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Review: Jackie

Unlike traditional biopics, 'Jackie' is structured like a fever dream where the highs and lows are her time as First Lady are stacked unevenly, spilling into each other in the blink of an eye. Natalie Portman embodies the traumatic experience of living through one of life's most unimaginable horrors but finds she must still perform for the American people and press, who are dissecting her every move, looking for a flaw. Pablo Larraín, writer Noah Oppenheim, and Portman take Jackie, known for her extraordinary dignity and poise, and break her down psychologically. Revealing the mother simultaneously trying to console her children and a nation in the days following Kennedy's assassination in Dallas, Texas.

She must also massage the egos of Lyndon B. Johnson (John Carroll Lynch), eager to start his own legacy, and Robert (Peter Sarsgaard), who frets over the legacy of his departed brother. Returning President Kennedy's body to the White House, Jackie kn…

Review: 13 Hours - The Secret Soldiers of Beghazi

After the box-office success of Lone Survivor and American Sniper, the cottage industry of military themed January releases continues to go strong. Whereas those films came from Peter Berg and Clint Eastwood, directors known for taking a backseat to the material when it was called for, 2016's entry, 13 Hours: Secret Soldiers of Benghazi, comes from a director with the least tact ever observed over a career. Early speculation around the film had it that 13 Hours would be Michael Bay's most grown-up film, but those rumors were incorrect.

As the screen opens with the text "This is a true story," Michael Bay wants viewers to know right away that 13 Hours is the truest account of the story we have all heard so much about since 2012. Pointed blame isn't passed around openly, but Bay still wants audiences to know who he thinks is at the center of what went wrong. For the purposes of this film, the person to be blamed is C.I.A. station chief, Bob (David Costabile). Costa…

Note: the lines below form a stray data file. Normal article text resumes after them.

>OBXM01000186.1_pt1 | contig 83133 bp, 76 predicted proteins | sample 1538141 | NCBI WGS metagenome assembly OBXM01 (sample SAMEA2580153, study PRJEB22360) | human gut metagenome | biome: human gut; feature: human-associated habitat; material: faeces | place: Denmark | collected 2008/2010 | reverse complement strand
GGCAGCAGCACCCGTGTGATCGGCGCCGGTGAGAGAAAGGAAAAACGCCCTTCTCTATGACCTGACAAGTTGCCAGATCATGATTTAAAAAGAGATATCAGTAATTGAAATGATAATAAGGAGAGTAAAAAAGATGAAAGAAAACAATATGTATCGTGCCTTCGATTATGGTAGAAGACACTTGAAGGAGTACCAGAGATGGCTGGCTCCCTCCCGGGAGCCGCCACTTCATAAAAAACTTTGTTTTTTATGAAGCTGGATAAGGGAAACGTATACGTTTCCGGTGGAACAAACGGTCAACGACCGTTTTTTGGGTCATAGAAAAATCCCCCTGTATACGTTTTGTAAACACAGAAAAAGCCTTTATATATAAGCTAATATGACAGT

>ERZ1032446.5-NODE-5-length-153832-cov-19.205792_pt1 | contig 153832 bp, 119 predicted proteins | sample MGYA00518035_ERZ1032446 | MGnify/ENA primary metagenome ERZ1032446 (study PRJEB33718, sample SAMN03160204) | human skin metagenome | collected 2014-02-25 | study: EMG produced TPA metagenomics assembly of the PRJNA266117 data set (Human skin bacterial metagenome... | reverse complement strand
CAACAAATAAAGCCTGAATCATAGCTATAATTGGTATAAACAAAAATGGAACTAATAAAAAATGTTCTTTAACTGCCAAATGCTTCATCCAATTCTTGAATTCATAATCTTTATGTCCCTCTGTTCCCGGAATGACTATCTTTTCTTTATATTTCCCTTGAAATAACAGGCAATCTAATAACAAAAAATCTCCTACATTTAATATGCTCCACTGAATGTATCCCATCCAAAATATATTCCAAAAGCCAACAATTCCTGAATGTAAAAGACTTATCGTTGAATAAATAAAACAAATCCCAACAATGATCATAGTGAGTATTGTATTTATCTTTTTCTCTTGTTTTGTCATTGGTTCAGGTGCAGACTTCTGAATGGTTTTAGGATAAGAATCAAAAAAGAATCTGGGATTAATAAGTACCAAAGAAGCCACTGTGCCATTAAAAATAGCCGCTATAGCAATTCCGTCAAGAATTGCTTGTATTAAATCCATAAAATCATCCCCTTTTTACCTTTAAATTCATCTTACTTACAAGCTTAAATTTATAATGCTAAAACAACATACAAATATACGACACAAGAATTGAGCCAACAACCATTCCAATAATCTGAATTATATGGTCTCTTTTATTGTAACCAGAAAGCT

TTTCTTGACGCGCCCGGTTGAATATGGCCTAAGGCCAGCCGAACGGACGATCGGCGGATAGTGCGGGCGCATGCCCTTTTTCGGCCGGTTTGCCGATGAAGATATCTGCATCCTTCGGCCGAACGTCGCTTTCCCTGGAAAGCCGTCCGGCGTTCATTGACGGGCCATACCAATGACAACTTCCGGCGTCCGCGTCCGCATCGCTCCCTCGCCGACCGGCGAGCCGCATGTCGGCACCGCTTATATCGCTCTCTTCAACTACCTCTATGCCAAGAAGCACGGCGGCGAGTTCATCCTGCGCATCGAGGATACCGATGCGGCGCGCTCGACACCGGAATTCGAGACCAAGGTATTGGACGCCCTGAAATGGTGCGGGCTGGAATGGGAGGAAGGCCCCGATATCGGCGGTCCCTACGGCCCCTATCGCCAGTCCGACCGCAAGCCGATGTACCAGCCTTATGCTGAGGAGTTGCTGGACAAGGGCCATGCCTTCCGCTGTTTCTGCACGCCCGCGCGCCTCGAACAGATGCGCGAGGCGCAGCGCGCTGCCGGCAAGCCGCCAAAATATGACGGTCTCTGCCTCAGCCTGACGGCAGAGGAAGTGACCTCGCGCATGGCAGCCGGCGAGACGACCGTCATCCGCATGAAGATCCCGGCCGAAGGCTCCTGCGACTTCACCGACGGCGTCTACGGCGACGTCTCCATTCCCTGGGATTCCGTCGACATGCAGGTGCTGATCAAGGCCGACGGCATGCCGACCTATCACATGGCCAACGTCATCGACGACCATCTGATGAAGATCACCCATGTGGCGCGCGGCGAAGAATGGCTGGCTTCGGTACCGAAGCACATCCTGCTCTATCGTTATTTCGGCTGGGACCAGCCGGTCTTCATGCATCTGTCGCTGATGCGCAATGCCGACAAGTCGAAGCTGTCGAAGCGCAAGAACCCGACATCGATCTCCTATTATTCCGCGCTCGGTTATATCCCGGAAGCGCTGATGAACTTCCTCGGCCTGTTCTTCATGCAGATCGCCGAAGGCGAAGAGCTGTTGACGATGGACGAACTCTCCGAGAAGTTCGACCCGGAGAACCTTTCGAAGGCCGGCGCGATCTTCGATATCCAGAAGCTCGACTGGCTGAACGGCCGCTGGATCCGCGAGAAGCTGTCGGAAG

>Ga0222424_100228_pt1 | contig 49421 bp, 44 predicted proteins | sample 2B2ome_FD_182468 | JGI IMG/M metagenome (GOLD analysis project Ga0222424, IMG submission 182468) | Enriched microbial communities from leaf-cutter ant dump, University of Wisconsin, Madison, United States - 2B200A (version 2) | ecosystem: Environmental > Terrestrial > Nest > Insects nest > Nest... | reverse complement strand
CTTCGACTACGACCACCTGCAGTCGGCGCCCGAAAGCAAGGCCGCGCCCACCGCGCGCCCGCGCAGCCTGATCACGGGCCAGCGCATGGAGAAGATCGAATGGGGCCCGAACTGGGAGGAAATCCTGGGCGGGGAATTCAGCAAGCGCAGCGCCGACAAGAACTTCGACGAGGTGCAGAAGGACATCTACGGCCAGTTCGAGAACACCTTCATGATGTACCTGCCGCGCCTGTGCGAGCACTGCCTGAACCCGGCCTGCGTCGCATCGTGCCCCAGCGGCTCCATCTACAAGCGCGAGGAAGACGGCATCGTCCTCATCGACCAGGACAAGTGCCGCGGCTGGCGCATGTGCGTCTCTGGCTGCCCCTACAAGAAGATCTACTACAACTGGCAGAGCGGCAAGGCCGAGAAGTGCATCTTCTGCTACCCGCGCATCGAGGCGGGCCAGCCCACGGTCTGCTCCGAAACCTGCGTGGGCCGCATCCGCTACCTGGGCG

Review: Anomalisa

Weird is rarely used as a good quality in film criticism, but few words so completely describe Charlie Kaufman’s work as weird does. All of his films are a window into his very particular worldview, and that p.o.v. is certainly unlike anything seen in pop culture. For that reason, Anomalisa became an entry on many most anticipated lists for 2015. That Kaufman chose stop-motion to tell this story made the picture an event. So it came as a disappointment when the film was one of the year’s more mundane efforts.

Being John Malkovich and Eternal Sunshine of the Spotless Mind have an energy and heart at the center that is not present here. Previous collaborators like Spike Jonze and Michel Gondry were able to temper the overwhelming negativity Charlie Kaufman occasionally falls prey to, but, this time, the writer doesn’t have a director to rein things in. In all of his efforts to create an experience that is both familiar and alienating, Kaufman may have accidentally created something host…